The turning point came at the end of May 2015 when I attended Daniel’s rugby club sports day. I always loved watching the kids take part in their races, but hated the parents’ race. I always refused point blank to take part.

I’d feel guilty watching the other mums join in, but I knew I simply couldn’t do it. At my size, even walking up the stairs could leave me breathless, let alone running a race.
But Daniel was keen that I took part. I really didn’t want to, but how could I say no with his little eyes pleading with me to do it?

Only, from the moment the whistle blew I knew there was no way I was going to fit through the upturned tractor tyre in the middle of the course. Even as I was struggling through all the other obstacles all I could think about was the tyre, and what the heck I was going to do.

In the end I signalled to Catherine, who was watching, to run alongside me and climb through the tyre on my behalf. I was mortified, but I was too fat to do it myself and there was nothing else I could do. The other parents were too polite to say anything about me having to cheat because it was quite clear that I wasn’t going to fit.

But their support didn’t stop me feeling ashamed and more determined than ever to slim. What hurt more than not being able to complete the course was the feeling I’d let Daniel down again because of my weight.

The next week, weighing 24 stone and a dress size 26, I signed up to the Cambridge Weight Plan. Swapping half my meals for replacement bars and the other half for healthy, home-cooked dishes with salad and vegetables, totalling 1,000 calories a day wasn’t easy but I knew I had no option.

It was tough. But that first week I lost 8lb. It spurred me to keep going.

And as my clothes started to feel loose, I started to believe that maybe, just maybe, this time I could do this.
By October, I’d lost over 6 stone.  

‘Fantastic!’ my consultant said, replacing another meal with a shake, reducing my daily calorie allowance to 810.
To me a reward was getting more food, not less!
Still, there was no denying that her strategy was working. I also began using an exercise bike at home.

By Christmas 2015  I’d lost eight stone and was down to a size 18.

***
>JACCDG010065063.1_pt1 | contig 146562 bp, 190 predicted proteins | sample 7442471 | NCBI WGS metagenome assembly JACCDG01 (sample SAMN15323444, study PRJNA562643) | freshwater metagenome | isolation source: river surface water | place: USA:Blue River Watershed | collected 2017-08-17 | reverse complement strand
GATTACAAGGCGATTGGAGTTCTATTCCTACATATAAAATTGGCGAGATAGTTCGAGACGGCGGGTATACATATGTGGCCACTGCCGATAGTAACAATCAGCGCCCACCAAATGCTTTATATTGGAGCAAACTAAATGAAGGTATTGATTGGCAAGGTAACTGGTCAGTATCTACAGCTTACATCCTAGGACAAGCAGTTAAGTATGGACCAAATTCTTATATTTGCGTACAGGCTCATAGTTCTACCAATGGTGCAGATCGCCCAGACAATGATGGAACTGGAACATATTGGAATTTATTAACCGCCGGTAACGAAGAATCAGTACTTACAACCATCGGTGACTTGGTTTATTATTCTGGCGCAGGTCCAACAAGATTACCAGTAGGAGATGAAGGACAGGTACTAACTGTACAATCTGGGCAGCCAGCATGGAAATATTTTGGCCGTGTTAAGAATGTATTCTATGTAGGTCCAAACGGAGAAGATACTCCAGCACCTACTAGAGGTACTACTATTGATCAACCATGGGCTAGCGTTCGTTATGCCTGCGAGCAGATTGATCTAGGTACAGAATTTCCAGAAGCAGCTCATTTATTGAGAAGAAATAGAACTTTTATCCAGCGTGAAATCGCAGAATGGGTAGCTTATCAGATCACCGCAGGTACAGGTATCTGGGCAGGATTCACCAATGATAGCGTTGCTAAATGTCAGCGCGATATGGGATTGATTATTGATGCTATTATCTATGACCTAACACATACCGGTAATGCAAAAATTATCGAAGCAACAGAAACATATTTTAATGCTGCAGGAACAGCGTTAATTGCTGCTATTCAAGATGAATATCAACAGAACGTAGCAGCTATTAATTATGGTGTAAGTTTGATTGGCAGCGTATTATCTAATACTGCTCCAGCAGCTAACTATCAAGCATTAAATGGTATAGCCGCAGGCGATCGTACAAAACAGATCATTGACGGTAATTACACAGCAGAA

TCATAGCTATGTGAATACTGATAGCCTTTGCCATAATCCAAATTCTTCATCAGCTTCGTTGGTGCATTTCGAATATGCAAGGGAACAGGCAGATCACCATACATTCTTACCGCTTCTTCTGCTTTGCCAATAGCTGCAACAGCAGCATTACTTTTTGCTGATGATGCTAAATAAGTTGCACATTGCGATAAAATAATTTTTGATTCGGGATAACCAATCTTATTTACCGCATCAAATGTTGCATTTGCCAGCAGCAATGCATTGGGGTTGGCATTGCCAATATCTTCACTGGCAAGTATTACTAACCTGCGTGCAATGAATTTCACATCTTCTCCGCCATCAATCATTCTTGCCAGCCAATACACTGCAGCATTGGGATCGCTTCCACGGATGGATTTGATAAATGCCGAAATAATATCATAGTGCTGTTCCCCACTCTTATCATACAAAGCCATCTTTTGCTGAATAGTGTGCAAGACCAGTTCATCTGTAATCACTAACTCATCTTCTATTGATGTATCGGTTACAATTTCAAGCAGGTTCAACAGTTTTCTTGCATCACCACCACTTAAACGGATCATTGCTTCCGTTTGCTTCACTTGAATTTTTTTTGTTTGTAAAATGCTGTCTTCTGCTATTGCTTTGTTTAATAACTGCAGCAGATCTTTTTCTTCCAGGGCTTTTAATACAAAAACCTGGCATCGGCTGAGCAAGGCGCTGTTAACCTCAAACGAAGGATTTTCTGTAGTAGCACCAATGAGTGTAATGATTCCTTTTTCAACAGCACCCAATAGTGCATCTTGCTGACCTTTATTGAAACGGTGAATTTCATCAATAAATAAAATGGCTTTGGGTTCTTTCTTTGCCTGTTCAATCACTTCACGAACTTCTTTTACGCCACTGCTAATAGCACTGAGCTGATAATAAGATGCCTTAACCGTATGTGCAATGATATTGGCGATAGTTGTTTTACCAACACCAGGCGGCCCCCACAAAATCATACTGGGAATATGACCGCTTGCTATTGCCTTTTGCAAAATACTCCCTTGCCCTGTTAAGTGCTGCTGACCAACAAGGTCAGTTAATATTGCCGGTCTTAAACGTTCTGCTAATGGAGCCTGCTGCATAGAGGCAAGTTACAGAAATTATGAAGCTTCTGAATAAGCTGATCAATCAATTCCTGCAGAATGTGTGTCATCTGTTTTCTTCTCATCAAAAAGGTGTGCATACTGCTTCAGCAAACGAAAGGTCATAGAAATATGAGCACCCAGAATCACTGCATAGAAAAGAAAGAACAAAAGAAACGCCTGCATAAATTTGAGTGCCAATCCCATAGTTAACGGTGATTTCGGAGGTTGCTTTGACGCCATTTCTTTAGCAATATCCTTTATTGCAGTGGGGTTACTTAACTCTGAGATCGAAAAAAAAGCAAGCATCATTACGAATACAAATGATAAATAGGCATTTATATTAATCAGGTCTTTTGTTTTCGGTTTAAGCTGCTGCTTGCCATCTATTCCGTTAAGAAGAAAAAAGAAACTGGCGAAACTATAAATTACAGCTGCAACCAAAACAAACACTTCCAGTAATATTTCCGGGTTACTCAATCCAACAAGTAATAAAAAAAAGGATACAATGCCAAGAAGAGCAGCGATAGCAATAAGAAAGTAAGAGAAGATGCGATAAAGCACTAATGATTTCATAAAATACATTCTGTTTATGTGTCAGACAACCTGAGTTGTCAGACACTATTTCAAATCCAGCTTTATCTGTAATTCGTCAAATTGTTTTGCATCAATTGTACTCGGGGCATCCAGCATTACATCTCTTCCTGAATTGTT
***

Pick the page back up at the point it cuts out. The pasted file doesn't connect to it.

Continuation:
My consultant was delighted. ‘You’re doing well, Juliet.’ she beamed.

We sat down and decided new target – I had set my mind on losing half my body weight to reach a size 12. It seemed unbelievable yet even I had to admit that I was edging ever closer.

In January 2016 I started Zumba and my consultant then introduced one healthy meal a day back into my plan.
In April I started running too. Soon, other mums were running with me.

‘You’re an inspiration!’ they told me.

I wasn’t sure if I’d have said that, but I had to admit I was feeling pretty pleased with myself. The numbers on the bathroom scales continued to fall. In March 2016,  I hit my 10-stone weight loss. It was a huge achievement but I knew I could go further.

And just three months later, after a year of dieting, I’d lost an incredible 12 stone and reached my target of 11st 12lb. It was an amazing feeling. I’d never been so proud of myself in my life.

‘Well done, Mum!’ my kids said.
‘We’re so proud of you,’ Dave winked.
Last June I completed the 5k Race For Life and I also took part in a half marathon at the end of September last year.

Last Christmas I even worse a size 12 dress to my Christmas do. But there wasn’t any chocolates on the tree or piles of selection boxes, or even chocolate advent calendars. Not because I don’t trust myself but because my kids had followed in my healthy footsteps and given up chocolate. It will be the same this year.

And while there will be lots of presents under the tree I’ve already given my family the best present I could: a happy, healthy and active mum.

Finally, I can join in their games in the park and do so much more with them. They love having an active fun mum and they are so proud of me.

Nothing could ever compare to that – not even chocolate!